A 40-year-old waste treatment plant and a newly installed incinerator, came under fire for health risks to nearby neighbourhoods.

Not in my neighbourhood Colonies around Bengaluru protest against nearby waste disposal plantsPhoto from KCDC
news Waste Management Sunday, January 22, 2017 - 12:10

Garbage in the city might be a persistent concern for most Bengalureans, but as two protests on Saturday showed, few neighbourhoods are ready to accommodate waste management plants in their vicinity.

Residents of Kudlu, HSR Layout, Hosapalya, Somsundarpalya and Parangipalya (KHHSP) petitioned the BBMP to shut down a 40-year-old waste treatment plant in their neighbourhood. On the same day, residents of Peenya Platinum City spilled out onto the roads in protest against a newly installed waste incineration machine in their neighbourhood.

Citing their "Right to breathe",residentsof KHHSP handed over a petition to the state government, the BBMP and the Karnataka State Pollution Control Board (KSPCB), saying that Karnataka Compost Development Corporation (KCDC) in their neighbourhood had made their lives miserable. With people suffering from a number of health issues including skin and breathing problems, the residents have been demanding that the plant be closed down for many years, but their pleas seem to have fallen on deaf ears.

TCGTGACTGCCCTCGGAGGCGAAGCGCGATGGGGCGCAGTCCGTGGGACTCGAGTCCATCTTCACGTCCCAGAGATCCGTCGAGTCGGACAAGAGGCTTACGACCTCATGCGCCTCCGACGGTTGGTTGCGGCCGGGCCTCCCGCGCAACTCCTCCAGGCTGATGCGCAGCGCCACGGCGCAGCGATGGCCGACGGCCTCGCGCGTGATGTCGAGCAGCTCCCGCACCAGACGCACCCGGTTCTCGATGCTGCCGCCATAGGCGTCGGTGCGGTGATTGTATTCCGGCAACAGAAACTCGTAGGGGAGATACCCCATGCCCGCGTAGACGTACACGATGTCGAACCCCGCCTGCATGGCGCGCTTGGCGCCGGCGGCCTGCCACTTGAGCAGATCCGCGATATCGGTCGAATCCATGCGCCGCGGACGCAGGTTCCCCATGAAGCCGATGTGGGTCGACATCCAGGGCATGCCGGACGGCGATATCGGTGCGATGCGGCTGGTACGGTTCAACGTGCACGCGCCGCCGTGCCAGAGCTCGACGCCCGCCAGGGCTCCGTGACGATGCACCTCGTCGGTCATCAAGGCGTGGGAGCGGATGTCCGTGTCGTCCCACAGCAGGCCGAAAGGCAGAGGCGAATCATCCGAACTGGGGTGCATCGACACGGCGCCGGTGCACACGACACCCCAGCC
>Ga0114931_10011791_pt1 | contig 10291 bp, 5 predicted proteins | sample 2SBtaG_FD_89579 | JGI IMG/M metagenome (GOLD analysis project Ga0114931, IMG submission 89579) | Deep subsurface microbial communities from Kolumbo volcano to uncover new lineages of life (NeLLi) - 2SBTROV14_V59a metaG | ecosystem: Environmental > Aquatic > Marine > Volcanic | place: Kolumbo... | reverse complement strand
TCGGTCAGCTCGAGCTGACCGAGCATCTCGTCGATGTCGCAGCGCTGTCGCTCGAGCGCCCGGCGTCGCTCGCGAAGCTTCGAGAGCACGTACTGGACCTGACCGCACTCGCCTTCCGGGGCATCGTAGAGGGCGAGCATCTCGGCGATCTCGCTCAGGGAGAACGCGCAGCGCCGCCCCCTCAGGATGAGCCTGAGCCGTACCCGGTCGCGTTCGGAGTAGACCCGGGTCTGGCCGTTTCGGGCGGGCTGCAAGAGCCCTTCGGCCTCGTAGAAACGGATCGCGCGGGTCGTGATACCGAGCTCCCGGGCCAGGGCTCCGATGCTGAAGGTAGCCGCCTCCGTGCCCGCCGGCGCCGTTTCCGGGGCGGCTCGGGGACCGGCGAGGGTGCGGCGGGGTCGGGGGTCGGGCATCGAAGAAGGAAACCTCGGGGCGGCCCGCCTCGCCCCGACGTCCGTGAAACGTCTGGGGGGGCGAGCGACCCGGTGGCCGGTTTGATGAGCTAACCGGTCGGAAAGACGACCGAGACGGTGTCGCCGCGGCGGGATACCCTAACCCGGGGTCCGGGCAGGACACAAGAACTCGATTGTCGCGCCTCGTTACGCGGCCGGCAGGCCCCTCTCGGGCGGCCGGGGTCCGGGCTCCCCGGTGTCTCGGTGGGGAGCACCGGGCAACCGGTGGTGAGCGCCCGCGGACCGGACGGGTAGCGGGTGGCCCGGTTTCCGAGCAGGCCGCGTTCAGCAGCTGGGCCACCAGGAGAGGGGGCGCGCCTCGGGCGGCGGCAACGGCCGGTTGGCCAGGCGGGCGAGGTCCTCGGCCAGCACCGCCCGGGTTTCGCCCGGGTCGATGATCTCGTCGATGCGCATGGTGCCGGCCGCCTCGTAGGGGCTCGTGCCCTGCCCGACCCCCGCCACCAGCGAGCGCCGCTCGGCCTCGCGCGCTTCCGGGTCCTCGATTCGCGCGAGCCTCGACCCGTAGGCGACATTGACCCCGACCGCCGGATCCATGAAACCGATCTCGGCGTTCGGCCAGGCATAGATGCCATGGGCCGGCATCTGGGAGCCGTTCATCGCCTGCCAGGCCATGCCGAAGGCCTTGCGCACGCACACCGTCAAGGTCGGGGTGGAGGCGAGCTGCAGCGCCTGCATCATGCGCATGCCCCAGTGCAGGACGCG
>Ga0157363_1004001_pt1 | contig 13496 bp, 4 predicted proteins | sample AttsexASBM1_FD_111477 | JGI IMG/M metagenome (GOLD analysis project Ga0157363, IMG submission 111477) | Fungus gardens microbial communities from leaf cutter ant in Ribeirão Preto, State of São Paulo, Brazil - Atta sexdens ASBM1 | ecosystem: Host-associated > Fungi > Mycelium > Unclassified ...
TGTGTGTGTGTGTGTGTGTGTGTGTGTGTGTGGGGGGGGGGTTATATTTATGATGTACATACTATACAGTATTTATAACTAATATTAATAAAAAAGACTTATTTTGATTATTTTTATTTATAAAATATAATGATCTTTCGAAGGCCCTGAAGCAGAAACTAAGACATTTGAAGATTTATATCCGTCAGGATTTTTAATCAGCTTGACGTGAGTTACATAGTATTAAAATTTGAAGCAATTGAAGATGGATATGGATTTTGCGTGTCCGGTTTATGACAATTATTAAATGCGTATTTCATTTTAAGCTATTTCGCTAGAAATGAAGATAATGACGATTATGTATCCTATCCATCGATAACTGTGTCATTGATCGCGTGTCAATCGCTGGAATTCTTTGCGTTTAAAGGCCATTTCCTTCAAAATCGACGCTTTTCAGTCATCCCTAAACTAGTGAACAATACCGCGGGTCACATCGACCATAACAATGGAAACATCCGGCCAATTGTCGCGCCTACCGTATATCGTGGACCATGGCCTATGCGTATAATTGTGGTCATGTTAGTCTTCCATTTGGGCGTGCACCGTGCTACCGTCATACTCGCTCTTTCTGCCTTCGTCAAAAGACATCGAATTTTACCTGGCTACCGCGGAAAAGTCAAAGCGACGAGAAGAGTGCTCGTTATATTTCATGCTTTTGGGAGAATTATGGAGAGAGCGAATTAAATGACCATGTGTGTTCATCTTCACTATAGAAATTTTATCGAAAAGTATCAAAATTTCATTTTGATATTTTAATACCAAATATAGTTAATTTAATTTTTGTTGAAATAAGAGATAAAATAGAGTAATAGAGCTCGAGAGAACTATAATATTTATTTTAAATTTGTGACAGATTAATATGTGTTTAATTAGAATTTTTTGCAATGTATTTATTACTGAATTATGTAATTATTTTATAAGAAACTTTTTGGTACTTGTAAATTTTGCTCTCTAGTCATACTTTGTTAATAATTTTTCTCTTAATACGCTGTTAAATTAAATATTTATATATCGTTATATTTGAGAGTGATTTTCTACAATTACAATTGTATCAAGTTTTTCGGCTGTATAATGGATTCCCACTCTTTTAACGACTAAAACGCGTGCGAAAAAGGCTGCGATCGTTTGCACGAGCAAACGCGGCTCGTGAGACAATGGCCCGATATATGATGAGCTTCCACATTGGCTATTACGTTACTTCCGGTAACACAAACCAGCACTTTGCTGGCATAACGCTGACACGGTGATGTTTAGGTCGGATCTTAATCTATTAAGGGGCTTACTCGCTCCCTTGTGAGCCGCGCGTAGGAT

Earlier in 2016, thousands of students belonging to a number of schools in the neighbourhood had even sent postcards to Chief Minister Siddaramaiah, requesting the government to take action against the plant.

Meanwhile, across the city in Peenya, residents of Platinum City came out on to the street, protesting against a waste treatment machine that was recently installed in the neighbourhood.

The incinerator was installed by TeslaEnergy Private Limited (TEPL) following directions from BBMP. 

Soon after its inauguration on Saturday, the incinerator came under fire from residents for being installed opposite a children's park. The residents alleged that the incinerator had been installed without proper certification and argued that it created safety hazards for children, who often played in the park.

“We have asked the company to produce a pollution board certificate before they run the machine and we have been assured that the company holds a patent from the US showing that it is safe and noxious gases will not be a by-product. If they can validate this, we can agree to let the machine function at the designated spot. We also request fencing around the machine, as it is very close to where children play,” Abhishek Sharma, secretary, Platinum City Residents’ Welfare Forum toldThe Hindu.

After the residents alleged that a trial run of the machine a few days ago had emitted smoke, representatives of the company assured them that the company would apply for certification from the pollution control board soon.

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